Reducing global emissions needs a global view – and leadership

Debate continues over Article 6, a key piece of the Paris Agreement.

In November 2021, representatives from around the world gather in Glasgow, Scotland to continue addressing the issue of global emissions and climate change.


It’s not a simple task. Although the Paris Agreement has been in force for several years, debate continues about the best way to meet the climate change targets set out in the Agreement. Delegates to the 2021 session will try to agree upon a crucial piece of the Paris Agreement: Article 6.

What is Article 6?

Article 6 of the Paris Agreement would enable governments from different countries to trade or share carbon offset credits – called Internationally Transferable Mitigation Outcomes (ITMOs). The goal is to spur international investment and co-operation in greenhouse gas (GHG) emissions reduction and help individual countries meet their obligations under the Paris Agreement.

Read more: Study shows oil sands emissions are comparable to other North American crudes

Article 6 recognizes that some countries have a greater ability to reduce emissions than others. Let’s say Country A wants to reduce its emissions and Country B has resources, technologies and expertise that could help make that happen. Article 6 would provide a way for the countries to work together to reduce emissions.


Read more: Global demand for natural gas and oil on the rise

For example, Canada, as a producer of natural gas and oil, is continually reducing emissions from the exploration, production and transportation of these energy sources. Canada’s responsibly produced energy – including some of the world’s lowest-emissions liquefied natural gas (LNG) – should be exported and used in countries that have high emissions, such as India and China where coal is used to generate electricity. If Canadian LNG was used instead, emissions in those countries would drop – and so would overall global emissions.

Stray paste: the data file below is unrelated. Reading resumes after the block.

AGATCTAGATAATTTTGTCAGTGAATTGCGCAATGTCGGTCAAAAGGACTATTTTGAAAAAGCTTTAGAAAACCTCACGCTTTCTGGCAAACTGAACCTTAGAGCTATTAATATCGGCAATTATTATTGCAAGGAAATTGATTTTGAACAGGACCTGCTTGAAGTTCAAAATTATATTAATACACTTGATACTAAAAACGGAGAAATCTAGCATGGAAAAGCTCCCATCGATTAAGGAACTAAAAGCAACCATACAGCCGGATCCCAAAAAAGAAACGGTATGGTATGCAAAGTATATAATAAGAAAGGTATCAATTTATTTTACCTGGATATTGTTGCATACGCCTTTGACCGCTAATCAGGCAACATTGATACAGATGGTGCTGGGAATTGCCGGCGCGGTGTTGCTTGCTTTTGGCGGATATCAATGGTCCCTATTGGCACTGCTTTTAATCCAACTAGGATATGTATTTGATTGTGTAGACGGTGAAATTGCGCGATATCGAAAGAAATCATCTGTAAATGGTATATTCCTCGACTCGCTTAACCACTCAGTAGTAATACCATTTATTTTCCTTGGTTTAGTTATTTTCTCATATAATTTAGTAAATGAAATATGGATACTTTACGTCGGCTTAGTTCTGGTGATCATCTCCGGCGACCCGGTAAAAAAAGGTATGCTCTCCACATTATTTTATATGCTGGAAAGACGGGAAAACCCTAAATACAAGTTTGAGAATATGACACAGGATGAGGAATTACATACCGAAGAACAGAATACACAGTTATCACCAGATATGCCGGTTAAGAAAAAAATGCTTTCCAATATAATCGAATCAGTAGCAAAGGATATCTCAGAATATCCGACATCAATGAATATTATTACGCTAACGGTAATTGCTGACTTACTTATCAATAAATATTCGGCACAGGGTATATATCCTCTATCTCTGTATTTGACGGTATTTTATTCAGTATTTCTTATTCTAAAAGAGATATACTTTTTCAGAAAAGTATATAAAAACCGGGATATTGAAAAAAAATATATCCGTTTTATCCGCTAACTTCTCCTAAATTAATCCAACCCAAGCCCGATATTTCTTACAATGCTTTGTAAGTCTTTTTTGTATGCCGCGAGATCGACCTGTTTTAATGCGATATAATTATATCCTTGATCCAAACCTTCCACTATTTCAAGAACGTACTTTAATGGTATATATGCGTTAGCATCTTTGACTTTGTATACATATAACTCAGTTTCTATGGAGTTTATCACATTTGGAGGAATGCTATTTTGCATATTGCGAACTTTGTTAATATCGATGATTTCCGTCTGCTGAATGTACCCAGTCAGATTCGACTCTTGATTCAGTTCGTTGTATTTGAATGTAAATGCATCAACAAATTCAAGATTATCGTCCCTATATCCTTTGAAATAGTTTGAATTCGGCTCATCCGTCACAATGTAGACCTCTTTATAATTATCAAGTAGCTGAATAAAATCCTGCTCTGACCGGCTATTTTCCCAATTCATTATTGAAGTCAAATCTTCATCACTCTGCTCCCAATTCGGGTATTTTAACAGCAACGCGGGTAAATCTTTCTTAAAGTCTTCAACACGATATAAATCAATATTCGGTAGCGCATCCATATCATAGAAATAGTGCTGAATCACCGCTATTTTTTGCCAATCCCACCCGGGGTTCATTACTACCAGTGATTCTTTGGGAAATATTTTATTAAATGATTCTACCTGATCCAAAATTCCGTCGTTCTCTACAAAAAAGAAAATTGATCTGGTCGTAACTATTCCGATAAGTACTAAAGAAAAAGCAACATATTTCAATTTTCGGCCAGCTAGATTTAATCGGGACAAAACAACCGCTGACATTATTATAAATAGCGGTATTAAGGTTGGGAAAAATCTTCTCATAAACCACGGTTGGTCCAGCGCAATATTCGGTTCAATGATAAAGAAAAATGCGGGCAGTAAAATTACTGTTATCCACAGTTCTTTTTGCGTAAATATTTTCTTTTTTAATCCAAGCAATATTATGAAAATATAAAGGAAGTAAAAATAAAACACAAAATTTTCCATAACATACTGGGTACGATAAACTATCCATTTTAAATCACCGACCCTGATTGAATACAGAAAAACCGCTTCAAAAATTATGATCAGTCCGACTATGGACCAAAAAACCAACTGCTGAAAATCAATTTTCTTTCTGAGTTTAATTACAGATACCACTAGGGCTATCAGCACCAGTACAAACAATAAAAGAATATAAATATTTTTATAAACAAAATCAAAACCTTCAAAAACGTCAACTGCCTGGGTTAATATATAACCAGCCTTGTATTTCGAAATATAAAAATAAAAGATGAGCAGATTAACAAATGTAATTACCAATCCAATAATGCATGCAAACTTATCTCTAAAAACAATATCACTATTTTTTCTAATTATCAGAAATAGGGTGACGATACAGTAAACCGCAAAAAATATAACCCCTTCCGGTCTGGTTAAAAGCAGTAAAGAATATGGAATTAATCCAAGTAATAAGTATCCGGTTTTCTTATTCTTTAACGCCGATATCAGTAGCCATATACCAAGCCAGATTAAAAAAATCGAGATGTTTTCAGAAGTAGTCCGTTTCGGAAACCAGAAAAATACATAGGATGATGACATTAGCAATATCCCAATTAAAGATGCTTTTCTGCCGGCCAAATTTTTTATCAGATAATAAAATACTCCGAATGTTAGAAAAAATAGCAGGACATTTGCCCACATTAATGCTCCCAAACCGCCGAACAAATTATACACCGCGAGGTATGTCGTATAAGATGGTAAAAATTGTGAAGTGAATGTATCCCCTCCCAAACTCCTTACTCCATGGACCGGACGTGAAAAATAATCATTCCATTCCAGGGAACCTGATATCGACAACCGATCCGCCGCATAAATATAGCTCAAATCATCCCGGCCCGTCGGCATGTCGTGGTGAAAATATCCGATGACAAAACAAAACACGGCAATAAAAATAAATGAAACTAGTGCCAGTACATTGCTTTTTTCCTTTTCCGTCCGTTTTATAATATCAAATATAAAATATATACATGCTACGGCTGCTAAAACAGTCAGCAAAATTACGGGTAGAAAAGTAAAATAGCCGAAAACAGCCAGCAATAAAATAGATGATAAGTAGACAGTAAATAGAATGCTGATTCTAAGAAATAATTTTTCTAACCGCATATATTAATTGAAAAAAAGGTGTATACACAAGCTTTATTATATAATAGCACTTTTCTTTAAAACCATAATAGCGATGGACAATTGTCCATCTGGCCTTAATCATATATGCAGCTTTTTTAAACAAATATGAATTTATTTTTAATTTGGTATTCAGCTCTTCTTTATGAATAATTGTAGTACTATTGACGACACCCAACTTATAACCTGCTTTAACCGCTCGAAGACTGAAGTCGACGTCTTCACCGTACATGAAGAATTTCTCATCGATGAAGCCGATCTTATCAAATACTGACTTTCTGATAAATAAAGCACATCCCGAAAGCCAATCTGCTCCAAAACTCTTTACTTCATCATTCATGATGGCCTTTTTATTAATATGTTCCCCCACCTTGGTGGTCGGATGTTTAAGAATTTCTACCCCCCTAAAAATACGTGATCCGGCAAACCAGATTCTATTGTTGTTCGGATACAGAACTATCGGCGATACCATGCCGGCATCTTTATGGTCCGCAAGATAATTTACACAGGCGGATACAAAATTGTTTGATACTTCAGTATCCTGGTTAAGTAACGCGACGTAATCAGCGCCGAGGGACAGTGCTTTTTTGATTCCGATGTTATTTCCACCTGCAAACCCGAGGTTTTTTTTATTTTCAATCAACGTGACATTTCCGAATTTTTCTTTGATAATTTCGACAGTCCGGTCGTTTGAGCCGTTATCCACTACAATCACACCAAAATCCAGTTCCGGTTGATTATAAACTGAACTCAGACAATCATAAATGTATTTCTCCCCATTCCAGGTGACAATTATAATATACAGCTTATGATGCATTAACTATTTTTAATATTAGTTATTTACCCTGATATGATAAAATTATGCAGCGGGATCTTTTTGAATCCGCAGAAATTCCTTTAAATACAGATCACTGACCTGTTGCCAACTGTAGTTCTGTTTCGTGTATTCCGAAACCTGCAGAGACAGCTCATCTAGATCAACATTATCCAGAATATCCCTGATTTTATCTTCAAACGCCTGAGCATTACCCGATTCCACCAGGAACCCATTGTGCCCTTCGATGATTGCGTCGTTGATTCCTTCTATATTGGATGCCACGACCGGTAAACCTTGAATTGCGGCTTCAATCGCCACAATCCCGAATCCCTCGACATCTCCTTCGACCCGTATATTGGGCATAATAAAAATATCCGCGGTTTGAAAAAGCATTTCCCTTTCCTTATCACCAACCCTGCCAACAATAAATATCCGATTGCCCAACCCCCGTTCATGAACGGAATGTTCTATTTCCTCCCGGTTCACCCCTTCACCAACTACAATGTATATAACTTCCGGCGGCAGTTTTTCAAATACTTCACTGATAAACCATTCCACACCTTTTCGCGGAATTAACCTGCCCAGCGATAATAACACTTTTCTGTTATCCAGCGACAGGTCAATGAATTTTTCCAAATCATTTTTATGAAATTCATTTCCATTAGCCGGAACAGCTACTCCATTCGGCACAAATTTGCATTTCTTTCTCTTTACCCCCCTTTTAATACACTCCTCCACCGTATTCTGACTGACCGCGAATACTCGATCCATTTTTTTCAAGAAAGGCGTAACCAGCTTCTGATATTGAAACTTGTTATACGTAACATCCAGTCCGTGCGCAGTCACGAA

Similarly, low carbon intensity oil production can displace higher intensity sources and therefore reduce net global GHG emissions. Canada’s industry is working with governments to achieve a lower emissions future and has already established viable pathways to achieve net-zero emissions from oil production operations.

Read more: Reducing methane emissions: A path to fighting climate change while becoming more competitive

Industry’s position is that Canada should get credit for decreases in emissions made possible through Canadian innovation, technology and environmental standards. ITMOs would encourage co-operation and trade that results in a net decrease in global carbon emissions, which is ultimately the goal of Paris Agreement.

carbon tax concept with industrial plant 2

Article 6 has been debated since 2015, but so far participants have failed to finalize this important piece of the Agreement. Negotiators have struggled with many issues such as avoiding double counting of credits. There have also been calls for Article 6 to guarantee that international carbon offset projects don’t cause negative environmental or human rights impacts on Indigenous and other local communities.

What this means for Canada – and the world

Natural gas and oil producers recognize the need to reduce emissions even as energy demand grows. The industry has invested in research to develop thousands of technologies and emissions reduction solutions (including carbon capture) and continues to take action to reduce emissions. As an industry, we believe collaboration and innovative technologies, supported by government policies and guided by key principles, can bring effective solutions to global climate change.

Recognizing ITMOs would be beneficial for Canada in two ways:

  • ITMOs would help Canada achieve its commitments under the Paris Agreement.
  • Canada can grow its low carbon intensity industries to meet global market demand, helping to reduce global emissions while creating economic growth and jobs across the country.

Read more: CAPP report shows oil sands emissions comparable to other North American crude

The need to address climate change is growing, but energy poverty remains widespread, with billions of the world’s poorest and most vulnerable people desperately needing access to reliable, affordable, low-carbon energy. The energy shortages that parts of Europe are facing this fall are what billions in the developing world wake up to every day. Reducing global emissions needs global co-operation and leadership, and Canada is a global leader in responsibly produced natural gas and oil.